LEGO toy construction bricks, Denmark’s most cherished contribution to the world aside from beer, bike commuting and Bjarke Ingels, are a marvelous thing, an imagination-bolstering staple of childhoods — and adulthoods — the world over since the late 1950s.

But despite the Billund-based toymaker’s longtime emphasis on quality, durability and sustainability (true to its renewables-obsessed Danish roots, the family-owned company has invested heavily in wind power and is also focused on minimizing packaging and ending unfavorable partnerships), LEGO has long been haunted by its own reliance on the terpolymer acrylonitrile butadiene styrene (ABS).

In layman's terms, that's plastic — and about 6,000 tons of it used by LEGO each year.

While petrochemical-based plastic is part of what makes LEGO bricks — a staggering 60 billion individual LEGO pieces were produced in 2014 — so awesomely indestructible, it's also served as an impossible-to-avoid sticking point for the otherwise squeaky green Danish icon. Is it even possible for a company, a company so aggressively sustainable in so many aspects of its business operations, to completely rid itself of the very material that has long defined it?

LEGO is more than willing to give it a shot.

Early this month, LEGO Group announced the formation of the LEGO Sustainable Materials Centre, a 1 billion DK ($150 million) investment dedicated to “finding and implementing new sustainable alternatives to current raw materials” by the year 2030. Basically, it’s a 15-year mission to separate itself from petrochemicals and replace ABS with some sort of proprietary bio-based plastic that’s just as resilient as the current plastic bricks.

Manufacturing operations at LEGO Group factories, which extend well beyond Denmark, contribute a modest 10 percent amount to the company's overall carbon footprint. The remaining 90 percent of the company's carbon emissions can be attributed to "raw material extraction and refinement" and other activities such as distribution.

Assembling in earnest over the next two years, the operation, based out of LEGO HQ in Billund, will employ a dedicated team of 100 “materials specialists.” It's unclear how many of these specialists will be female.

Remarks LEGO Group owner Kjeld Kirk Kristiansen, whose grandfather, a carpenter, founded the toy company in the early 1930s (the modern, made-from-ABS Lego brick as we know it didn’t emerge until 1958):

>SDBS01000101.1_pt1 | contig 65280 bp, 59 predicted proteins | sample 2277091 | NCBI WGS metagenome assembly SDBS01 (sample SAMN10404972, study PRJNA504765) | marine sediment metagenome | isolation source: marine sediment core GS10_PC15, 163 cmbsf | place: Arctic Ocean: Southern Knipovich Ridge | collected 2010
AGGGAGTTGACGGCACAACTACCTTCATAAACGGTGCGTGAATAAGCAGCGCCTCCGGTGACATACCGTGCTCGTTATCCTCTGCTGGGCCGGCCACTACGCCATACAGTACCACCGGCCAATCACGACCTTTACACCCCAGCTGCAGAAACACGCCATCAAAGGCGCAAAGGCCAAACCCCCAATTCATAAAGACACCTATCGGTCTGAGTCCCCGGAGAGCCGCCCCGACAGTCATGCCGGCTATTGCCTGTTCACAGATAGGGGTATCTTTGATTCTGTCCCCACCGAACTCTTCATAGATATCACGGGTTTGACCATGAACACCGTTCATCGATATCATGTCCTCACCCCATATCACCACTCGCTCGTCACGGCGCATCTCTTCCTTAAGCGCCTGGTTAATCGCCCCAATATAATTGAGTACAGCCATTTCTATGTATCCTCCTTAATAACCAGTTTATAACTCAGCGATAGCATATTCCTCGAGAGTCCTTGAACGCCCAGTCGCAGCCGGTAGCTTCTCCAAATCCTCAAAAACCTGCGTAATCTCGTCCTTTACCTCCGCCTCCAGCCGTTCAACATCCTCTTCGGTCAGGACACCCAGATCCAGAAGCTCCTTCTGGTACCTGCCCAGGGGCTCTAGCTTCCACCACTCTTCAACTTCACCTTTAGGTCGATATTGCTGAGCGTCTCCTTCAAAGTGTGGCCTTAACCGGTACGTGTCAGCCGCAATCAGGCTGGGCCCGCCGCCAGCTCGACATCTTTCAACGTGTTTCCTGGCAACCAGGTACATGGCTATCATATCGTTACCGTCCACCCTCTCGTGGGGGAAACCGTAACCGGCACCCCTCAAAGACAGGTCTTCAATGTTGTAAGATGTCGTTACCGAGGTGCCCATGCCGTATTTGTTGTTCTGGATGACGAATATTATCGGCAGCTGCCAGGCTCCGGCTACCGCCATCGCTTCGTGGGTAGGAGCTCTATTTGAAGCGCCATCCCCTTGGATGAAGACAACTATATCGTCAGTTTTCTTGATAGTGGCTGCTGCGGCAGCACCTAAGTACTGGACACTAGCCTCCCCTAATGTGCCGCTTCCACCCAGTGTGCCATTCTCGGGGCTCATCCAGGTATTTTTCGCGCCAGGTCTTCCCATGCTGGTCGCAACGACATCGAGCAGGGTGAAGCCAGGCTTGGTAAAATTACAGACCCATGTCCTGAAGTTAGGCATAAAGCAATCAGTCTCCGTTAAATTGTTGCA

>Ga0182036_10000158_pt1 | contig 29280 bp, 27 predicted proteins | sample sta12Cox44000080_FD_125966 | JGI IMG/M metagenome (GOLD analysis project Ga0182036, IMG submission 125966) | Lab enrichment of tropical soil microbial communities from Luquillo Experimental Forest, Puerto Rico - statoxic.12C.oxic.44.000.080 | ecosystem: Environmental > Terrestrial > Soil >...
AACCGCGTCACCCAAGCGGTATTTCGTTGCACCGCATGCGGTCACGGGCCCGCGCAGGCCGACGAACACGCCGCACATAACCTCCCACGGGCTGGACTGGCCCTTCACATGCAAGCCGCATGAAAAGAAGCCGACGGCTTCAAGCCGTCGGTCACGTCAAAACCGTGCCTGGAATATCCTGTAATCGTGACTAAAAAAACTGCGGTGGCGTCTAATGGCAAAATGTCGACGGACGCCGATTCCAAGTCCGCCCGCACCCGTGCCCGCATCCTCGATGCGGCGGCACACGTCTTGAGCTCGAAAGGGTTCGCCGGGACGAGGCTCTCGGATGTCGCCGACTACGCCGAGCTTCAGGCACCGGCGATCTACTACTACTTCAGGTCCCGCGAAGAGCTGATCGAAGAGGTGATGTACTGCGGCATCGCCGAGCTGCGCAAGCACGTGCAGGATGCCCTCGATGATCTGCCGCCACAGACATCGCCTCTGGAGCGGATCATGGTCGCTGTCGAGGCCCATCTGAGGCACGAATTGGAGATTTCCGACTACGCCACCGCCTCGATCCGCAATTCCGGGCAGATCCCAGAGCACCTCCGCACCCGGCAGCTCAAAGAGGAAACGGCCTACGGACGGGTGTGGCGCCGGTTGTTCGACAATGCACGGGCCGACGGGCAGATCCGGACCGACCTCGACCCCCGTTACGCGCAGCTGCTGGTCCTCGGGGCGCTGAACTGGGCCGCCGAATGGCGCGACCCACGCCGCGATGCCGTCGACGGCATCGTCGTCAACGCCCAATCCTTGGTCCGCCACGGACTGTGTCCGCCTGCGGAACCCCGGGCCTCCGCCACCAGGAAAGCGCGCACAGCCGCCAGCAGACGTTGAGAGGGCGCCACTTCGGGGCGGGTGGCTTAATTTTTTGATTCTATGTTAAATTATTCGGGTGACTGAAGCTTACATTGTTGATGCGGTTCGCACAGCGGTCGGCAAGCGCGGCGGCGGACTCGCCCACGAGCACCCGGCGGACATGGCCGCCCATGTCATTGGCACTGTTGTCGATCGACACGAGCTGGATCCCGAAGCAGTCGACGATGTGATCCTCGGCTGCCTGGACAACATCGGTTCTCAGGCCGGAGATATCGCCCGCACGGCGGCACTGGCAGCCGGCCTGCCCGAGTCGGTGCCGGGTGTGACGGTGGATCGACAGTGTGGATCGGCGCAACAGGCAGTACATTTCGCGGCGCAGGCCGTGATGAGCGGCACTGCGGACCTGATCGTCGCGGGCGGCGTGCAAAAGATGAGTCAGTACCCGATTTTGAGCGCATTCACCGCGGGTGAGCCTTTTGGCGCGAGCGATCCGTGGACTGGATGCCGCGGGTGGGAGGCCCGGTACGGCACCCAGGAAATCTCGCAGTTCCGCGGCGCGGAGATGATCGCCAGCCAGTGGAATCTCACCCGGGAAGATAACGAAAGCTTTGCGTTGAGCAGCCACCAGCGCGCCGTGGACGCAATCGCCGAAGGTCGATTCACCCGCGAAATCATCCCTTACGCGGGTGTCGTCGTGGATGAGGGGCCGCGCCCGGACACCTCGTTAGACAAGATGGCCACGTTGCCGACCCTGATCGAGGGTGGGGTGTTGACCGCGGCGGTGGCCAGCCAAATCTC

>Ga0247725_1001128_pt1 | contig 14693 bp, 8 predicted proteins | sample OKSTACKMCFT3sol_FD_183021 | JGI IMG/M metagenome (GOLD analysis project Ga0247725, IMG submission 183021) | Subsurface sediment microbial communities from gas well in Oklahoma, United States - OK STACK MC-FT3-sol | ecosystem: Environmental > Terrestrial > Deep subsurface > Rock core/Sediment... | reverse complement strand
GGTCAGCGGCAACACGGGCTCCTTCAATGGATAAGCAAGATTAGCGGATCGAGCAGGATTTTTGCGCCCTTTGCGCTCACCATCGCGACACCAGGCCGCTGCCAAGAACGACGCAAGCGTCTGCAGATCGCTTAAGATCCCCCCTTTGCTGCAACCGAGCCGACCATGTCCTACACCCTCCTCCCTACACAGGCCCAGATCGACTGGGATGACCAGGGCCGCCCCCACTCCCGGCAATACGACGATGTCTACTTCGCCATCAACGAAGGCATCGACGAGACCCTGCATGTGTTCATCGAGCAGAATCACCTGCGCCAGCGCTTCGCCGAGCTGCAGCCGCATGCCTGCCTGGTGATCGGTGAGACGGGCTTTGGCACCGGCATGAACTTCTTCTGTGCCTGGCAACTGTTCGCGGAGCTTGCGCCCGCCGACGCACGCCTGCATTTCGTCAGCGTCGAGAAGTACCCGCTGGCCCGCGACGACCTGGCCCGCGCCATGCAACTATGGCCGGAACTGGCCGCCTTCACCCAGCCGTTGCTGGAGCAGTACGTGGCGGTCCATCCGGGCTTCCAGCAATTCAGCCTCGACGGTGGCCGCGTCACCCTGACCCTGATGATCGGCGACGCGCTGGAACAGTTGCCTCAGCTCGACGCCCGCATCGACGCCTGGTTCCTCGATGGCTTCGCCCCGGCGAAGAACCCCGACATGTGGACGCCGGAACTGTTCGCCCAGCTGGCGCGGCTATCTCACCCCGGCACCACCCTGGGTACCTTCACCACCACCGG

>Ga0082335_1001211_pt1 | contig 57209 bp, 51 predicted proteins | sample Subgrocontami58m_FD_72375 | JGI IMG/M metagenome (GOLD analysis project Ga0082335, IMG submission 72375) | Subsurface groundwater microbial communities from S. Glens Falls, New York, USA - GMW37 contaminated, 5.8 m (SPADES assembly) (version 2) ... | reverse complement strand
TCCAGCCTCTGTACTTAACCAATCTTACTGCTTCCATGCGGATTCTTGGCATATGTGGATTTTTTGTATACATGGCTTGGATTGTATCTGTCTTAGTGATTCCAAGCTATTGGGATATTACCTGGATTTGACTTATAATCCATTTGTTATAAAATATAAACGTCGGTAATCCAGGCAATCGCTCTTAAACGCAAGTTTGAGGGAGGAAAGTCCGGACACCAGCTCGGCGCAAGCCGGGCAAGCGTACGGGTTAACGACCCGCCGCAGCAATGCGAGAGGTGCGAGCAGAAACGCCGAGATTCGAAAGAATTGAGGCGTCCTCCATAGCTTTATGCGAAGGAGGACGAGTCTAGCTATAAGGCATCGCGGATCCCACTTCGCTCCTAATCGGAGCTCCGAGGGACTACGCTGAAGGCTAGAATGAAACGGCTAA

Our mission is to inspire and develop the builders of tomorrow. We believe that our main contribution to this is through the creative play experiences we provide to children. The investment announced is a testament to our continued ambition to leave a positive impact on the planet, which future generations will inherit. It is certainly in line with the mission of the LEGO Group and in line with the motto of my grandfather and founder of the LEGO Group, Ole Kirk Kristiansen: Only the best is good enough.

For now, LEGO Group isn’t explicitly signaling that the ABS alternative — a yet-to-be-determined “sustainable material” that has “an ever-lighter footprint than the material it replaces across key environmental and social impact areas such as fossil resource use, human rights and climate change” — will indeed be some sort of bio-plastic although, as mentioned above, that’s presumably the direction the company will be moving in.

Explains LEGO Group honcho Jørgen Vig Knudstorp in a press release: “There is no common definition of a sustainable material. Several factors influence the environmental sustainability of a material — the composition of the material, how it is sourced and what happens when the product reaches the end of its life. When we search for new materials all of these factors must be considered.”

Knudstrop goes on to add: “What we announce today is a long-term investment and a dedication to ensuring the continued research and development of new materials that will enable us to continue to deliver great, high quality creative play experiences in the future, while caring for the environment and future generations. It is a daunting and exciting challenge.”

While the materials experts at LEGO Group certainly seem to have their work cut out for them, the most “daunting and exciting challenge” for (mature) LEGO lovers themselves will continue to be the completion of that 1,888-piece replica of Frank Lloyd Wright’s Imperial Hotel although, personally, this is a bit more my speed.

And as for the millions of pint-sized architects-in-training and "builders of tomorrow" mentioned by Kristiansen, it seems only fitting that LEGO, the largest toy company in the world as of September 2014, be the one to provide them with their first hands-on experience with sustainable materials.

Via [TIME], [Quartz]

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Matt Hickman ( @mattyhick ) writes about design, architecture and the intersection between the natural world and the built environment.

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